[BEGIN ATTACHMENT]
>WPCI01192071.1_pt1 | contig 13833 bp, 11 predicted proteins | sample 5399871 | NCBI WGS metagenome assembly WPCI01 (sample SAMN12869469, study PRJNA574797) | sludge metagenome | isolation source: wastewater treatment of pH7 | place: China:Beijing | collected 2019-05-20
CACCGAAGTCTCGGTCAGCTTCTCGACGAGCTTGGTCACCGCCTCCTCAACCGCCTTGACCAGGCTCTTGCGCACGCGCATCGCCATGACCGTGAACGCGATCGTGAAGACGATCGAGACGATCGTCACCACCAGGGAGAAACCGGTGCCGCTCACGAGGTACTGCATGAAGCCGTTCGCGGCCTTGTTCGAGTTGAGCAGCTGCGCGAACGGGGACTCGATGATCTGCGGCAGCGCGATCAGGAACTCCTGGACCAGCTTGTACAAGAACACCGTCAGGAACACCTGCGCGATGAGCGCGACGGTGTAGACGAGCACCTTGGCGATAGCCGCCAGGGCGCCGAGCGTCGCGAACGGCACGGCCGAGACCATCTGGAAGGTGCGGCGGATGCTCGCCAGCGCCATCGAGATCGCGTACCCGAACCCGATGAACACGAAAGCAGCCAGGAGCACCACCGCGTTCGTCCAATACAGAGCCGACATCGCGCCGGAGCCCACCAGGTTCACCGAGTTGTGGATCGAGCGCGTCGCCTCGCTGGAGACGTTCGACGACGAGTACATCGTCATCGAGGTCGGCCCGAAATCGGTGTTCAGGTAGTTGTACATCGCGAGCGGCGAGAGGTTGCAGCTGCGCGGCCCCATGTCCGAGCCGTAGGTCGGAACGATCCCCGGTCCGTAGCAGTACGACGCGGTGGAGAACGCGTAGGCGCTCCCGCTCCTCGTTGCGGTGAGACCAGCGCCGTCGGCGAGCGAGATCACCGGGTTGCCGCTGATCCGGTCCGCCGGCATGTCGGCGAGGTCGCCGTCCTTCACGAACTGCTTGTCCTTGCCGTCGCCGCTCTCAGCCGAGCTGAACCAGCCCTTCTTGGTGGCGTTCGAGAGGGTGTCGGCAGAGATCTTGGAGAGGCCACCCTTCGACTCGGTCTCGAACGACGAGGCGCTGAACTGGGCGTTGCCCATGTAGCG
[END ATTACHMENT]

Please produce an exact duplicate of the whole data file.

>WPCI01192071.1_pt1 | contig 13833 bp, 11 predicted proteins | sample 5399871 | NCBI WGS metagenome assembly WPCI01 (sample SAMN12869469, study PRJNA574797) | sludge metagenome | isolation source: wastewater treatment of pH7 | place: China:Beijing | collected 2019-05-20
CACCGAAGTCTCGGTCAGCTTCTCGACGAGCTTGGTCACCGCCTCCTCAACCGCCTTGACCAGGCTCTTGCGCACGCGCATCGCCATGACCGTGAACGCGATCGTGAAGACGATCGAGACGATCGTCACCACCAGGGAGAAACCGGTGCCGCTCACGAGGTACTGCATGAAGCCGTTCGCGGCCTTGTTCGAGTTGAGCAGCTGCGCGAACGGGGACTCGATGATCTGCGGCAGCGCGATCAGGAACTCCTGGACCAGCTTGTACAAGAACACCGTCAGGAACACCTGCGCGATGAGCGCGACGGTGTAGACGAGCACCTTGGCGATAGCCGCCAGGGCGCCGAGCGTCGCGAACGGCACGGCCGAGACCATCTGGAAGGTGCGGCGGATGCTCGCCAGCGCCATCGAGATCGCGTACCCGAACCCGATGAACACGAAAGCAGCCAGGAGCACCACCGCGTTCGTCCAATACAGAGCCGACATCGCGCCGGAGCCCACCAGGTTCACCGAGTTGTGGATCGAGCGCGTCGCCTCGCTGGAGACGTTCGACGACGAGTACATCGTCATCGAGGTCGGCCCGAAATCGGTGTTCAGGTAGTTGTACATCGCGAGCGGCGAGAGGTTGCAGCTGCGCGGCCCCATGTCCGAGCCGTAGGTCGGAACGATCCCCGGTCCGTAGCAGTACGACGCGGTGGAGAACGCGTAGGCGCTCCCGCTCCTCGTTGCGGTGAGACCAGCGCCGTCGGCGAGCGAGATCACCGGGTTGCCGCTGATCCGGTCCGCCGGCATGTCGGCGAGGTCGCCGTCCTTCACGAACTGCTTGTCCTTGCCGTCGCCGCTCTCAGCCGAGCTGAACCAGCCCTTCTTGGTGGCGTTCGAGAGGGTGTCGGCAGAGATCTTGGAGAGGCCACCCTTCGACTCGGTCTCGAACGACGAGGCGCTGAACTGGGCGTTGCCCATGTAGCG